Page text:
Finding Path to Scale  — take advantage of the economics to get there, (don’t go because it’s fun), strategies have focused on independence, recently dependence, but to get there, it’s interdependence that is the path to scale.  Brad Wheeler: The Path to Scale, Vimeo

2.  University of the Future? What the Students Say
Laureate International Universities, commissioned Zogby Analytics to survey students at higher education institutions within the Laureate’s network around the world, about their attitudes and visions of the university of the future. The questions focused on course design, scheduling, job preparation, placement, internships and more.  The results are surprising. The survey included 20,800 students from 37 institutions in 21 countries, making it one of the largest international survey of student attitudes.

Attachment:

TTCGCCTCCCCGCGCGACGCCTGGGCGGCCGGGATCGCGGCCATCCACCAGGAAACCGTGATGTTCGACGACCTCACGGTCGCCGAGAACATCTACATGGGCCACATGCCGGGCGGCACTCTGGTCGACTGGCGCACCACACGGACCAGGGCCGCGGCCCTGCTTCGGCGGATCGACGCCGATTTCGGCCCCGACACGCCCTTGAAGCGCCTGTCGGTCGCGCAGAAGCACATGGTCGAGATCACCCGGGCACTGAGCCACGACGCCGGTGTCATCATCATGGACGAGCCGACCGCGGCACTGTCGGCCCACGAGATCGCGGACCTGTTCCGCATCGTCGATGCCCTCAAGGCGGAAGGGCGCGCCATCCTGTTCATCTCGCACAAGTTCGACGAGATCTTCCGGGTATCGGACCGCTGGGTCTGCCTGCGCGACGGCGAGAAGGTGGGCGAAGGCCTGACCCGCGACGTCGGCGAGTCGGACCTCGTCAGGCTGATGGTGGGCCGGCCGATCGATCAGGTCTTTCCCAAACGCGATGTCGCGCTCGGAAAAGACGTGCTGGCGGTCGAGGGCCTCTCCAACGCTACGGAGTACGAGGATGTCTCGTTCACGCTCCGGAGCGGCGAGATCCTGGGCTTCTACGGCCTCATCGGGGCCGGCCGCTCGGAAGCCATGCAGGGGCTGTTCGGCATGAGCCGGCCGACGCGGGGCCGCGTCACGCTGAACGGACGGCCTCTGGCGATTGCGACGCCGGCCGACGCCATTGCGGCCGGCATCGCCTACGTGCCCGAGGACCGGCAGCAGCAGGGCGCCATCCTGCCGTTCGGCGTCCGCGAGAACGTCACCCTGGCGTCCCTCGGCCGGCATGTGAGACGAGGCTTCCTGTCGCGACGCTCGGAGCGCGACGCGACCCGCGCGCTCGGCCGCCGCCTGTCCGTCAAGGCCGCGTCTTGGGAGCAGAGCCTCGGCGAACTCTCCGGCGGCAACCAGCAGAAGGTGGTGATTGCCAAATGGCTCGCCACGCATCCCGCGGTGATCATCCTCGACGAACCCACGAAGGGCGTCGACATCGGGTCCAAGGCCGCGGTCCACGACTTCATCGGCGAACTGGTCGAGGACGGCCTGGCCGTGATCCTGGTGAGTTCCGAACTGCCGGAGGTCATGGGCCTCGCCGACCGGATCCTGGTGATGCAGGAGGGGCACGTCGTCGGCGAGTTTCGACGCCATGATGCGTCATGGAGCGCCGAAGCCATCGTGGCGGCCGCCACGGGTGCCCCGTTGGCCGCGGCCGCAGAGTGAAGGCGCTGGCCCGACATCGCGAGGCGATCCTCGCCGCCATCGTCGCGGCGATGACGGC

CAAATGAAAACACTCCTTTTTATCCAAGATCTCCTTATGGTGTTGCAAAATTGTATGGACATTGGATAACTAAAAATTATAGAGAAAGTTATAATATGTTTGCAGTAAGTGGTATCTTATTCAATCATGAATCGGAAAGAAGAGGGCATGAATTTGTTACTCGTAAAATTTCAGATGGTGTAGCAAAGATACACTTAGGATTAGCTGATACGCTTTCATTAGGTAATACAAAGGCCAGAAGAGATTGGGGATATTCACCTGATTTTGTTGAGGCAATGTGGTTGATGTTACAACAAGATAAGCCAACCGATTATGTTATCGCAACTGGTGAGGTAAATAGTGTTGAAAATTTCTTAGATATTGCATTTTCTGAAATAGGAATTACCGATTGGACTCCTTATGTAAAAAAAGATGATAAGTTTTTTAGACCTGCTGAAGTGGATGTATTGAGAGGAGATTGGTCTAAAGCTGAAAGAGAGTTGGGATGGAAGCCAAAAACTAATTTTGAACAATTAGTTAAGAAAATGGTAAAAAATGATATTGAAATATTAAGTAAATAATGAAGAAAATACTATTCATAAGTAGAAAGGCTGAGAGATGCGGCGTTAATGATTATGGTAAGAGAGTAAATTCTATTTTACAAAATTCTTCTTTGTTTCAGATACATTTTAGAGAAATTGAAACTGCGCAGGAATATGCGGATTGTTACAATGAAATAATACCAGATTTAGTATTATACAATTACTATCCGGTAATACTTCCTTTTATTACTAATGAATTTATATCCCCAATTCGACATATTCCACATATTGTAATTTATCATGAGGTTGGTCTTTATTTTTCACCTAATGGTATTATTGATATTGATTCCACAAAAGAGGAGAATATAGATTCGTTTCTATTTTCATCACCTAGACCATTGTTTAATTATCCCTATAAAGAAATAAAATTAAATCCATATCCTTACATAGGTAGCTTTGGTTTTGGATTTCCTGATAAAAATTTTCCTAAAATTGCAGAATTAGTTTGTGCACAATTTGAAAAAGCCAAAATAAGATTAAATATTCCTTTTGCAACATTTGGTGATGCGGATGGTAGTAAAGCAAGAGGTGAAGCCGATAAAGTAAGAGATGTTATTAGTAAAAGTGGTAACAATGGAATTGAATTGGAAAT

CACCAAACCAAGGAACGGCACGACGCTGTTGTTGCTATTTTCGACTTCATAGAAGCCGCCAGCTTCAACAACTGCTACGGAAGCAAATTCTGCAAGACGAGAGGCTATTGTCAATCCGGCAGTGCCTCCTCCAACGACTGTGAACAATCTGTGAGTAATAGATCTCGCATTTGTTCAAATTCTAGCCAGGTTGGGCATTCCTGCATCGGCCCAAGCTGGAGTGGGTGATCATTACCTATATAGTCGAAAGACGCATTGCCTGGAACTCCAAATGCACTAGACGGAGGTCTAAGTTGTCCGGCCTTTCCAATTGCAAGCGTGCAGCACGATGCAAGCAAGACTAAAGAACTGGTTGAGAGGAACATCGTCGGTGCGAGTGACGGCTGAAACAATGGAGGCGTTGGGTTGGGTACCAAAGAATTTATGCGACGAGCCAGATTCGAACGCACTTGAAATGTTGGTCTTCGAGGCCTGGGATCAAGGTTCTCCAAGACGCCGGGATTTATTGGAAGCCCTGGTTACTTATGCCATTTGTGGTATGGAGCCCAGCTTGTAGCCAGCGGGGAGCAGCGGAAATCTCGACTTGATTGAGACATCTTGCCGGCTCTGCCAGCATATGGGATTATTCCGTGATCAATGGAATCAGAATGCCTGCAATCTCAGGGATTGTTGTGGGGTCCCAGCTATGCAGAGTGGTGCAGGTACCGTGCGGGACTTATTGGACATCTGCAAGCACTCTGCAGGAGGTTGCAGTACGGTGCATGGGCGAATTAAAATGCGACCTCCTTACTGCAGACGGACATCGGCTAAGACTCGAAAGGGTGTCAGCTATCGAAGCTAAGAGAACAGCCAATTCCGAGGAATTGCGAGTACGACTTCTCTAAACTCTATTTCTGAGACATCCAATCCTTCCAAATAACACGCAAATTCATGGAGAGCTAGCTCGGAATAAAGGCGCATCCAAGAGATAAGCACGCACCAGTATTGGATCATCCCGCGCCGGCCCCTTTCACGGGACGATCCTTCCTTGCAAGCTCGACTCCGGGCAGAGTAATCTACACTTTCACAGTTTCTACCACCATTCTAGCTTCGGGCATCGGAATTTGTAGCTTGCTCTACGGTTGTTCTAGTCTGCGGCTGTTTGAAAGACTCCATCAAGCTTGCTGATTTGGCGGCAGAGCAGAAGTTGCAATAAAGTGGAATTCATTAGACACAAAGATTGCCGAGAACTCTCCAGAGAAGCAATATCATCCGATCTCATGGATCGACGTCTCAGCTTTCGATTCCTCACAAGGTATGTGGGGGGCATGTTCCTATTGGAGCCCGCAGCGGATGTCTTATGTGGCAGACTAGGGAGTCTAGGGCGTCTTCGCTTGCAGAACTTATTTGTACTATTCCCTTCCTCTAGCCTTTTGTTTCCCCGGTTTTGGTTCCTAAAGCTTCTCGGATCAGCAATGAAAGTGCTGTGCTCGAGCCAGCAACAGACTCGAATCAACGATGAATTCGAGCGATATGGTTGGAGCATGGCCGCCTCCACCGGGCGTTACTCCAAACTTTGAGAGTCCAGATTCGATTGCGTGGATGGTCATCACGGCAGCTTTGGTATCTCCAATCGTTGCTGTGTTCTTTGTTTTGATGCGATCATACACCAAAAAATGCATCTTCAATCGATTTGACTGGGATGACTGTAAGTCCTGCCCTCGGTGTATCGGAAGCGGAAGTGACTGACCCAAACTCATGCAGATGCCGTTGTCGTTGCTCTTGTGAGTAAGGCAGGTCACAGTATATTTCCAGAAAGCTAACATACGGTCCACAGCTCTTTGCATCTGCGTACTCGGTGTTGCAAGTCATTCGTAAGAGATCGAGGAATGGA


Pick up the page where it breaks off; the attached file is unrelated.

Highlights:

  • Students see flexibility. More than 52% of the respondents believe that courses will be offered at all times of the day or night, and 44% believe that courses will be offered without fixed schedules to accommodate students who work or prefer learning at non-traditional times.
  • Collaborative learning. More than 54% of students predict that courses will be primarily collaborations between students with an emphasis on group projects. Additionally, 43% believe that students will be able to access personalized instruction or tutoring online.
  • Focus on Jobs. 61% of students believe that courses will be designed by industry experts, and 64% predict courses will be offered in multiple languages. More than 70% think career-oriented skills (not just subject matter) will be emphasized.